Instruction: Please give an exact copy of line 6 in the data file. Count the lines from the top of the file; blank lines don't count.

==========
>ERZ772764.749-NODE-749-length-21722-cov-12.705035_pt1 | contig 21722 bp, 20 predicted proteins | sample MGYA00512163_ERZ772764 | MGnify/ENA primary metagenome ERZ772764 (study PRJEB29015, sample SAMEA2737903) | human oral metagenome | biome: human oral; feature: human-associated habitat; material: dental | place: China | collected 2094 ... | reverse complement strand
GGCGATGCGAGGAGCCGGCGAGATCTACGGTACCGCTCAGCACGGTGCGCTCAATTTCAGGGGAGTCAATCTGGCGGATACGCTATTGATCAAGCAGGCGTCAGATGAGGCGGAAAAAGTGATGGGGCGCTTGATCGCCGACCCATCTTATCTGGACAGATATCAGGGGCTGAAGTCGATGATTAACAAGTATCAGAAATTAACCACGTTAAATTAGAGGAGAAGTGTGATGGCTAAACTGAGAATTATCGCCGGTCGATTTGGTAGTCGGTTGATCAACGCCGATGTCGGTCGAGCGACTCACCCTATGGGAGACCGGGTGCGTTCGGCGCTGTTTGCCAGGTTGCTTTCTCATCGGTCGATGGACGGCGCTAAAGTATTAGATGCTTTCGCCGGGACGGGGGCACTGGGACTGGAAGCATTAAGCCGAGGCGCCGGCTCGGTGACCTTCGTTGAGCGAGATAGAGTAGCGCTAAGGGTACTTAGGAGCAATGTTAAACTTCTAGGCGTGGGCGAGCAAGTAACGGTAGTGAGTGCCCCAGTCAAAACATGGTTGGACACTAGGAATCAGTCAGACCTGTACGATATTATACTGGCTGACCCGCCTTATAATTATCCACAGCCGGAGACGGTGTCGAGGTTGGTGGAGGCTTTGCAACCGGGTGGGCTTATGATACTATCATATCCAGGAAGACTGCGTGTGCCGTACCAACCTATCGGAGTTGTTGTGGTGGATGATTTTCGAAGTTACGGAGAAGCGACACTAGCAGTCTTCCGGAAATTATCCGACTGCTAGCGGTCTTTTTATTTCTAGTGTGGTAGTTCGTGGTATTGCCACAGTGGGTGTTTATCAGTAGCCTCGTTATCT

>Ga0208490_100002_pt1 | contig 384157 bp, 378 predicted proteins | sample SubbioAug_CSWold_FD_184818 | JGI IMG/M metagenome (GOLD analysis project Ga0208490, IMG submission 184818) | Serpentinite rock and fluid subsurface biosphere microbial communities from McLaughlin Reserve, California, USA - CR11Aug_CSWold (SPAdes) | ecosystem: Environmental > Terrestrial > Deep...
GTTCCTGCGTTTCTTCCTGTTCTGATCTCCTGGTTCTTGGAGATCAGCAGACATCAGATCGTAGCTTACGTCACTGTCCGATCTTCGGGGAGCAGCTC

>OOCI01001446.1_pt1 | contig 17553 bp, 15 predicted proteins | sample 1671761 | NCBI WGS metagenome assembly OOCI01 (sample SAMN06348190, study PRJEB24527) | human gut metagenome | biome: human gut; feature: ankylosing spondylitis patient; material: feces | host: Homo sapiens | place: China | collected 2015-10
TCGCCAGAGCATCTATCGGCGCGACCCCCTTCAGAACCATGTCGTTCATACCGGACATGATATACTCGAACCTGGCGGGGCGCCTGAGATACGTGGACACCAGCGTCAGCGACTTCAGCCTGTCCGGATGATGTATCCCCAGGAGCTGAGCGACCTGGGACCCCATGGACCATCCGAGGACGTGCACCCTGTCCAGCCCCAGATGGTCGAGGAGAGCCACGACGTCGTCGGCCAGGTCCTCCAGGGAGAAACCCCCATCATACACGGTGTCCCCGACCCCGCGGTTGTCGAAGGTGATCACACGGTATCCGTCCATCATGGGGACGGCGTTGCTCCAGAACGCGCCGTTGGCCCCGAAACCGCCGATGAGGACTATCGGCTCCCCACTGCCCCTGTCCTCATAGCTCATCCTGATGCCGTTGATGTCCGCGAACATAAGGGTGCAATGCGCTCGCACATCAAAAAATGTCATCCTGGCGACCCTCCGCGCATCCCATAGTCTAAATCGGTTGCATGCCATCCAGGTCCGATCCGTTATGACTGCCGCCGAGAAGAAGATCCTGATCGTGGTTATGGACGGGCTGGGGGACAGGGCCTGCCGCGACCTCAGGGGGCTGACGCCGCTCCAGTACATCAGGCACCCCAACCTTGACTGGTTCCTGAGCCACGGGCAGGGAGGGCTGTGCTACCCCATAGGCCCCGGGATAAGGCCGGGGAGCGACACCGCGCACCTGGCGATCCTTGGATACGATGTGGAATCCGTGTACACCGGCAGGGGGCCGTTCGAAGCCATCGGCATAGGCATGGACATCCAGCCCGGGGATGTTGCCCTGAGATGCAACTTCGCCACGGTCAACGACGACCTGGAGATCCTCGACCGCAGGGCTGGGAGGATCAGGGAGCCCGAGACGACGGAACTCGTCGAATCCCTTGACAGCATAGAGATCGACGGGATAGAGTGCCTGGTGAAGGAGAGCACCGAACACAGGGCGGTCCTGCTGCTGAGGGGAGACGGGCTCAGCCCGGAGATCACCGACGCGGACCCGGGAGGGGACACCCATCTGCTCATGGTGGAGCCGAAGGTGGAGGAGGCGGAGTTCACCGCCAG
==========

TCGCCAGAGCATCTATCGGCGCGACCCCCTTCAGAACCATGTCGTTCATACCGGACATGATATACTCGAACCTGGCGGGGCGCCTGAGATACGTGGACACCAGCGTCAGCGACTTCAGCCTGTCCGGATGATGTATCCCCAGGAGCTGAGCGACCTGGGACCCCATGGACCATCCGAGGACGTGCACCCTGTCCAGCCCCAGATGGTCGAGGAGAGCCACGACGTCGTCGGCCAGGTCCTCCAGGGAGAAACCCCCATCATACACGGTGTCCCCGACCCCGCGGTTGTCGAAGGTGATCACACGGTATCCGTCCATCATGGGGACGGCGTTGCTCCAGAACGCGCCGTTGGCCCCGAAACCGCCGATGAGGACTATCGGCTCCCCACTGCCCCTGTCCTCATAGCTCATCCTGATGCCGTTGATGTCCGCGAACATAAGGGTGCAATGCGCTCGCACATCAAAAAATGTCATCCTGGCGACCCTCCGCGCATCCCATAGTCTAAATCGGTTGCATGCCATCCAGGTCCGATCCGTTATGACTGCCGCCGAGAAGAAGATCCTGATCGTGGTTATGGACGGGCTGGGGGACAGGGCCTGCCGCGACCTCAGGGGGCTGACGCCGCTCCAGTACATCAGGCACCCCAACCTTGACTGGTTCCTGAGCCACGGGCAGGGAGGGCTGTGCTACCCCATAGGCCCCGGGATAAGGCCGGGGAGCGACACCGCGCACCTGGCGATCCTTGGATACGATGTGGAATCCGTGTACACCGGCAGGGGGCCGTTCGAAGCCATCGGCATAGGCATGGACATCCAGCCCGGGGATGTTGCCCTGAGATGCAACTTCGCCACGGTCAACGACGACCTGGAGATCCTCGACCGCAGGGCTGGGAGGATCAGGGAGCCCGAGACGACGGAACTCGTCGAATCCCTTGACAGCATAGAGATCGACGGGATAGAGTGCCTGGTGAAGGAGAGCACCGAACACAGGGCGGTCCTGCTGCTGAGGGGAGACGGGCTCAGCCCGGAGATCACCGACGCGGACCCGGGAGGGGACACCCATCTGCTCATGGTGGAGCCGAAGGTGGAGGAGGCGGAGTTCACCGCCAG